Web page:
What I hate is the mass-produced spirit that pervades this day of love. This spirit that tells us that not only do we need to tell people we barely know that we love them but that we need to do it in such a completely fake and mass-produced way.

Because even if my son and I made 27 (this year’s count) valentines by hand (which we did), taking care to consider each child in his class (which we did not), the school has declared that you are not allowed to designate a specific valentine for a specific person. Rather, they all must look the same and bear no one’s name but your child’s (which must be signed by hand so that it has a “personal touch”). If my son did want to make a few special valentines, he has been told he has to wait after school to give them to his friends “discreetly.”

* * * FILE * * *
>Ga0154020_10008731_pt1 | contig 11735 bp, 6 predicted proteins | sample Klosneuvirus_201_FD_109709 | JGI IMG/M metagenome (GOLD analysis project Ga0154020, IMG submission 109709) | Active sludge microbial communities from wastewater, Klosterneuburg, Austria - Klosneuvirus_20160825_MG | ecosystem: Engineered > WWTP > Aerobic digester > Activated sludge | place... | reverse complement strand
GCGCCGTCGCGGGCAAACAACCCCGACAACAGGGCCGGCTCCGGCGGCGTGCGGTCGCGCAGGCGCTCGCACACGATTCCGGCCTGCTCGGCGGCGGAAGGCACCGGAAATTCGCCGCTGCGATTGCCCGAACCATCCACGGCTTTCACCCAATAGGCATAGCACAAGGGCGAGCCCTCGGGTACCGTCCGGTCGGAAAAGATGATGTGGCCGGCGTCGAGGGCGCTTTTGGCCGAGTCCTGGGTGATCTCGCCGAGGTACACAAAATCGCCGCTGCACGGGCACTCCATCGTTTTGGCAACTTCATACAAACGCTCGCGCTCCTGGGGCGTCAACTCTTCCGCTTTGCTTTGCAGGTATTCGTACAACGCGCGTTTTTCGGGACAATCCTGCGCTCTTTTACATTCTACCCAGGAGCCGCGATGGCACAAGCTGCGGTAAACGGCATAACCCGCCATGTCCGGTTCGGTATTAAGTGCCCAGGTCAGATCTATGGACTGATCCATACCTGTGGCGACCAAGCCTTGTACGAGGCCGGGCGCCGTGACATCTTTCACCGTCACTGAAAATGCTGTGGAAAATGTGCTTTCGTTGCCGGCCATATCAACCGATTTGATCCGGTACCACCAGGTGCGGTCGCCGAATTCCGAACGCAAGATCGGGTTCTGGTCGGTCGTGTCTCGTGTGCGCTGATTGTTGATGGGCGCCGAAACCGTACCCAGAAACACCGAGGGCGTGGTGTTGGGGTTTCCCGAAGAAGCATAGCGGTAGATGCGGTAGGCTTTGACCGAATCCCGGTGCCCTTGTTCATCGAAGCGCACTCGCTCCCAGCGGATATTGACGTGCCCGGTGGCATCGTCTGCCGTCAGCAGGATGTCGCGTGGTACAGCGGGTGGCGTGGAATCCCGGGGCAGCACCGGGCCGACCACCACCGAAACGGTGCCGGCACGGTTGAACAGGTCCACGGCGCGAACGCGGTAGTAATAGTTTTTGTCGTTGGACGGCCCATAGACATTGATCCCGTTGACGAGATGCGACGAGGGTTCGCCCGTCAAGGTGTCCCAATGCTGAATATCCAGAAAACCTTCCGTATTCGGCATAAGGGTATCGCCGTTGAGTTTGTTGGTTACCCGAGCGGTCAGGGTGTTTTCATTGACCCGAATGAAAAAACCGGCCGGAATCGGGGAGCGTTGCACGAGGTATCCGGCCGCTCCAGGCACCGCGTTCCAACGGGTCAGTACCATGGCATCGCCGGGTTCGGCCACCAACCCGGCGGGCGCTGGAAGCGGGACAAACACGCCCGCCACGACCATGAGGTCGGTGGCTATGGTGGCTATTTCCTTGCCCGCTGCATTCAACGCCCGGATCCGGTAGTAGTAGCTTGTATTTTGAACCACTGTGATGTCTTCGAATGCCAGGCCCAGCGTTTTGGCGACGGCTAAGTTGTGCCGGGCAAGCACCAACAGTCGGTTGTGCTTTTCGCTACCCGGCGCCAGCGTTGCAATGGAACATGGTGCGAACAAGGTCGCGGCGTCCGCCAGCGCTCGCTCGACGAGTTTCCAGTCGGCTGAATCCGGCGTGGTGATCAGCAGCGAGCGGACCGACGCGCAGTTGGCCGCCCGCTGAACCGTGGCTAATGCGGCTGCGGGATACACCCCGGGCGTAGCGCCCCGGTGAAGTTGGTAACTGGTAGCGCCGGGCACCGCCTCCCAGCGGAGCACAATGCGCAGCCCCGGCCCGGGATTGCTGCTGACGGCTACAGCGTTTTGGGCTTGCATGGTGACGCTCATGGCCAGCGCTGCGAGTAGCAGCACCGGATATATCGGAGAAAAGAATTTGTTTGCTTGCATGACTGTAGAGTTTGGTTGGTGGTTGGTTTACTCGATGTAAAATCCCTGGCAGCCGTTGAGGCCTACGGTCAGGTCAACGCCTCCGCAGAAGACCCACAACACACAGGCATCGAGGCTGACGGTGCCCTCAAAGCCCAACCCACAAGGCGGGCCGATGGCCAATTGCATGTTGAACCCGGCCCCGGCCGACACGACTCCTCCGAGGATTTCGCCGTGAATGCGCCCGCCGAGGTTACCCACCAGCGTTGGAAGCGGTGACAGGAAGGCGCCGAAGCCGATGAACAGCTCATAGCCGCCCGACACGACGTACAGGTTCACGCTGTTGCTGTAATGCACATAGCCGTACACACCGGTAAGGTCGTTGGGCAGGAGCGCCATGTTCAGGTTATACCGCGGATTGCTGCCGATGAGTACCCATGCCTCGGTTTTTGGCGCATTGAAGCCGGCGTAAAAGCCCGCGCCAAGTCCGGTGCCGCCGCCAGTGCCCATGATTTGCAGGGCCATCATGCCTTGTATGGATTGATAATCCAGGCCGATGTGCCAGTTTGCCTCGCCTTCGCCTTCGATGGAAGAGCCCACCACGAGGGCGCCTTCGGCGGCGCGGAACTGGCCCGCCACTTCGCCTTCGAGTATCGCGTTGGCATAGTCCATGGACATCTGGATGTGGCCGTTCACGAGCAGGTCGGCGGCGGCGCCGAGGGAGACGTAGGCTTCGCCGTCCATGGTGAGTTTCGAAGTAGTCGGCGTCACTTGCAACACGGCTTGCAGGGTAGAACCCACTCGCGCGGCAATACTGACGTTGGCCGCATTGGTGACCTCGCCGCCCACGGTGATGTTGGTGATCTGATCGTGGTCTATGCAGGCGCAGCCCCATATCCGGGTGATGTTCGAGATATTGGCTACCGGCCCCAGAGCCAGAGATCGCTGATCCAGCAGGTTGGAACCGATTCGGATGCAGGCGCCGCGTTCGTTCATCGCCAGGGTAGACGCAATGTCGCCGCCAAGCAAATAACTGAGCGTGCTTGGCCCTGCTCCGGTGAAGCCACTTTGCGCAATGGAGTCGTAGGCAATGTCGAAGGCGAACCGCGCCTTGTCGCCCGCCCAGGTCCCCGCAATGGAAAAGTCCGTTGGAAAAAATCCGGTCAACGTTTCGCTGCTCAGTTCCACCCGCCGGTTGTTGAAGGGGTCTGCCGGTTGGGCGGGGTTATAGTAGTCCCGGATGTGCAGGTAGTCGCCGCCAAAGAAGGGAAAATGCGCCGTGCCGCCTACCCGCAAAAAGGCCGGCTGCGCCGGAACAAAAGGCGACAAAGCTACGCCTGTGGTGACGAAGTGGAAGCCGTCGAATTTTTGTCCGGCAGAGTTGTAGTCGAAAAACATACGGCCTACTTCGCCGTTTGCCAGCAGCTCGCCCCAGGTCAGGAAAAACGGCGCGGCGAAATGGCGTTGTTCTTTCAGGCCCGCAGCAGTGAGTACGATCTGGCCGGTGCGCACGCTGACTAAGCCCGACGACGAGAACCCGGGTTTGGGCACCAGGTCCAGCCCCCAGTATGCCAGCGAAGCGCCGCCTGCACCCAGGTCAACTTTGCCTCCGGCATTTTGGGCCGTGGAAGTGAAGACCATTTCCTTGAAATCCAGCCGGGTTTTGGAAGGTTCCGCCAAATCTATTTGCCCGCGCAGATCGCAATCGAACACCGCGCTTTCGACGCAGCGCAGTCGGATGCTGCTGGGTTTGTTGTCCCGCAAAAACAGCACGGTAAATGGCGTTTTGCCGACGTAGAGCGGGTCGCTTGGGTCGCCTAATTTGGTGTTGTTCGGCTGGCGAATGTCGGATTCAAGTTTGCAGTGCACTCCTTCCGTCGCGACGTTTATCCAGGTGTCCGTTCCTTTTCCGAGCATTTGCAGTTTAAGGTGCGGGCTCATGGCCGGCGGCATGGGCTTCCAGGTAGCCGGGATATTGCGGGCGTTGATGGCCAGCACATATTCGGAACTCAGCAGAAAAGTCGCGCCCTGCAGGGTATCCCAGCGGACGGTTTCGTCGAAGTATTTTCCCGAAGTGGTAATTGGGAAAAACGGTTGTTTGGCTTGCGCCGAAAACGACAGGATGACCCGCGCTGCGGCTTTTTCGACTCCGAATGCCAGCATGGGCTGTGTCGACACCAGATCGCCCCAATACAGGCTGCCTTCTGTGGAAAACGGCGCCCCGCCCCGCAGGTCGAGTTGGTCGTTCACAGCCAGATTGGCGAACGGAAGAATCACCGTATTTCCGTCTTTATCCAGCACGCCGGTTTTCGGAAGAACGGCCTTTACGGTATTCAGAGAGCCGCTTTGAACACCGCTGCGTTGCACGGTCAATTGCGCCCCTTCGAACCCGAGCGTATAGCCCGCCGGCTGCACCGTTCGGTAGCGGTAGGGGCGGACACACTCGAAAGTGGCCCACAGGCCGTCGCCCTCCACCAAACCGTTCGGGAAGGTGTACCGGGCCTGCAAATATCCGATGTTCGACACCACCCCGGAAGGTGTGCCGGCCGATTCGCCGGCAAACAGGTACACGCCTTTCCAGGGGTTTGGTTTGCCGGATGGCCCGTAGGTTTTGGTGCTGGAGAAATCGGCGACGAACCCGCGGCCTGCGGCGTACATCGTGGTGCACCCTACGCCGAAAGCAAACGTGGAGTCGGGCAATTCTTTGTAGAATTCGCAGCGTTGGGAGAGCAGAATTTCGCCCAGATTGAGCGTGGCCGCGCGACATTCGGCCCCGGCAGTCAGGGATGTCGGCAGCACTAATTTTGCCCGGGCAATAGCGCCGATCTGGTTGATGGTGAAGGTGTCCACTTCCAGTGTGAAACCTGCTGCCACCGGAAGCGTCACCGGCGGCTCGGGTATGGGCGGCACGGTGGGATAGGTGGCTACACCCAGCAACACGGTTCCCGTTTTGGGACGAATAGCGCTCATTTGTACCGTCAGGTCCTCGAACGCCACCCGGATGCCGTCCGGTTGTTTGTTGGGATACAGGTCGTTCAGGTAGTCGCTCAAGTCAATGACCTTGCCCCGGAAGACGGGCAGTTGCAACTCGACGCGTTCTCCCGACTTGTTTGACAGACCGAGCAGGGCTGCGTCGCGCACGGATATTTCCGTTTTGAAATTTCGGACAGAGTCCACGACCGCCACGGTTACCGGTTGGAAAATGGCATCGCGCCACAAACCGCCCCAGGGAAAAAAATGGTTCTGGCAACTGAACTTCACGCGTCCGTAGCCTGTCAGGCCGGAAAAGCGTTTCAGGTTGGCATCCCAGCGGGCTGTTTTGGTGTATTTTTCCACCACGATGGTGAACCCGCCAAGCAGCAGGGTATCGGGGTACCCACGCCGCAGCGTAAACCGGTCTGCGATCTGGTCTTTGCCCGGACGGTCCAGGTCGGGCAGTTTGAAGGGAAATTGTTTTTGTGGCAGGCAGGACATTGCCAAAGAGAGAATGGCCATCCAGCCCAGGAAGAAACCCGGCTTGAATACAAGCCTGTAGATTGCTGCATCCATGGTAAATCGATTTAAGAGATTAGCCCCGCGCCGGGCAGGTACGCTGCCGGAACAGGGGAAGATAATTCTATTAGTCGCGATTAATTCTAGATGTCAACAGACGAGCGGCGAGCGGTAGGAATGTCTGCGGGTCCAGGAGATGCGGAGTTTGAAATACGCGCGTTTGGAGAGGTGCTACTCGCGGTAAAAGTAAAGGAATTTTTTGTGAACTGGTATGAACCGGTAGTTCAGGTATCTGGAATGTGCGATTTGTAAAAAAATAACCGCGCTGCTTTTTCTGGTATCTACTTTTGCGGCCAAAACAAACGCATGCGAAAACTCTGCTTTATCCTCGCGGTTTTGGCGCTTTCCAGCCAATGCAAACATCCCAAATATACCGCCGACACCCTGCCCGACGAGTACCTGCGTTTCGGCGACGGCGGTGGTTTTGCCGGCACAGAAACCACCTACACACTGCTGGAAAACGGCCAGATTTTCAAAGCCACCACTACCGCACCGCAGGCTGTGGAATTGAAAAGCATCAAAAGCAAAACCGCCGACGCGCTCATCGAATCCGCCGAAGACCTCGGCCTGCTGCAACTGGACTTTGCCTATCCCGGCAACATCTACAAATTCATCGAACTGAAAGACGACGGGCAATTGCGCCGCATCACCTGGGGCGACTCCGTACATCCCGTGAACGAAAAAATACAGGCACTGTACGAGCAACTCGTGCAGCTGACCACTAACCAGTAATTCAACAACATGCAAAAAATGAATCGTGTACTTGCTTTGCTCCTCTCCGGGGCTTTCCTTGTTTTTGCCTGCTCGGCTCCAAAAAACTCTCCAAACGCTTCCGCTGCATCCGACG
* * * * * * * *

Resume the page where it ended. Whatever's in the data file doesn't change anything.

Really?

This year, my son begged me to include a piece of candy with his valentines because last year (different school) he got mocked for only giving out homemade cards.

Really? Really?

So this is what my son learns year after year:
1. You must tell people you like them even when some of them are jerks and hurt your feelings on a daily basis.
2. Notes of affection and camaraderie are not only lies but are a dime-a-dozen.
3. These notes are so commonplace and cheap that they will be thrown away within an hour.
4. It is not worth your time or effort to tell someone you care for them because everyone views it as rote and they will only accept it if you give them something (candy. Or a pencil. Pencils were a trend last year. We still have some.).